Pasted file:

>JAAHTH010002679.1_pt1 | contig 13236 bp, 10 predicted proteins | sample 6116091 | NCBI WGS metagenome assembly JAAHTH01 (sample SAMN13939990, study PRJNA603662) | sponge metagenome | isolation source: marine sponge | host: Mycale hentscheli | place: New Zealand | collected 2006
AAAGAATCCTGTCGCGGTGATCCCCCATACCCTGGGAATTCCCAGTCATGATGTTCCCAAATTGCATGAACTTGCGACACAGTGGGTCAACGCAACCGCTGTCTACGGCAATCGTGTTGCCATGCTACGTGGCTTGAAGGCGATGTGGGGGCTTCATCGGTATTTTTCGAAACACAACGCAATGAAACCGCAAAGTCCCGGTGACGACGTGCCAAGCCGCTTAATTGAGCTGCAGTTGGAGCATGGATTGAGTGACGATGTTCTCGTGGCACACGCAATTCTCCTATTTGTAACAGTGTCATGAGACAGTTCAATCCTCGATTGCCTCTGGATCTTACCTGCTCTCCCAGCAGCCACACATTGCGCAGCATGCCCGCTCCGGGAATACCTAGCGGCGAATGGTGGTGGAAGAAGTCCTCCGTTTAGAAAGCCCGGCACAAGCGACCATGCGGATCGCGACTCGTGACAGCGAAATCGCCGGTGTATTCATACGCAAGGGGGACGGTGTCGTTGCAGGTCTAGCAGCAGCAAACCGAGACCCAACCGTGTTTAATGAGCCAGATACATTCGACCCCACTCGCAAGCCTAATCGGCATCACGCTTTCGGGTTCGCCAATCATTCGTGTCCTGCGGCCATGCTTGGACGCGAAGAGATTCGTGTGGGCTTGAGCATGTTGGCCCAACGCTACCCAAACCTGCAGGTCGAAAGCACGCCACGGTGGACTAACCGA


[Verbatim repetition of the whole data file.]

>JAAHTH010002679.1_pt1 | contig 13236 bp, 10 predicted proteins | sample 6116091 | NCBI WGS metagenome assembly JAAHTH01 (sample SAMN13939990, study PRJNA603662) | sponge metagenome | isolation source: marine sponge | host: Mycale hentscheli | place: New Zealand | collected 2006
AAAGAATCCTGTCGCGGTGATCCCCCATACCCTGGGAATTCCCAGTCATGATGTTCCCAAATTGCATGAACTTGCGACACAGTGGGTCAACGCAACCGCTGTCTACGGCAATCGTGTTGCCATGCTACGTGGCTTGAAGGCGATGTGGGGGCTTCATCGGTATTTTTCGAAACACAACGCAATGAAACCGCAAAGTCCCGGTGACGACGTGCCAAGCCGCTTAATTGAGCTGCAGTTGGAGCATGGATTGAGTGACGATGTTCTCGTGGCACACGCAATTCTCCTATTTGTAACAGTGTCATGAGACAGTTCAATCCTCGATTGCCTCTGGATCTTACCTGCTCTCCCAGCAGCCACACATTGCGCAGCATGCCCGCTCCGGGAATACCTAGCGGCGAATGGTGGTGGAAGAAGTCCTCCGTTTAGAAAGCCCGGCACAAGCGACCATGCGGATCGCGACTCGTGACAGCGAAATCGCCGGTGTATTCATACGCAAGGGGGACGGTGTCGTTGCAGGTCTAGCAGCAGCAAACCGAGACCCAACCGTGTTTAATGAGCCAGATACATTCGACCCCACTCGCAAGCCTAATCGGCATCACGCTTTCGGGTTCGCCAATCATTCGTGTCCTGCGGCCATGCTTGGACGCGAAGAGATTCGTGTGGGCTTGAGCATGTTGGCCCAACGCTACCCAAACCTGCAGGTCGAAAGCACGCCACGGTGGACTAACCGA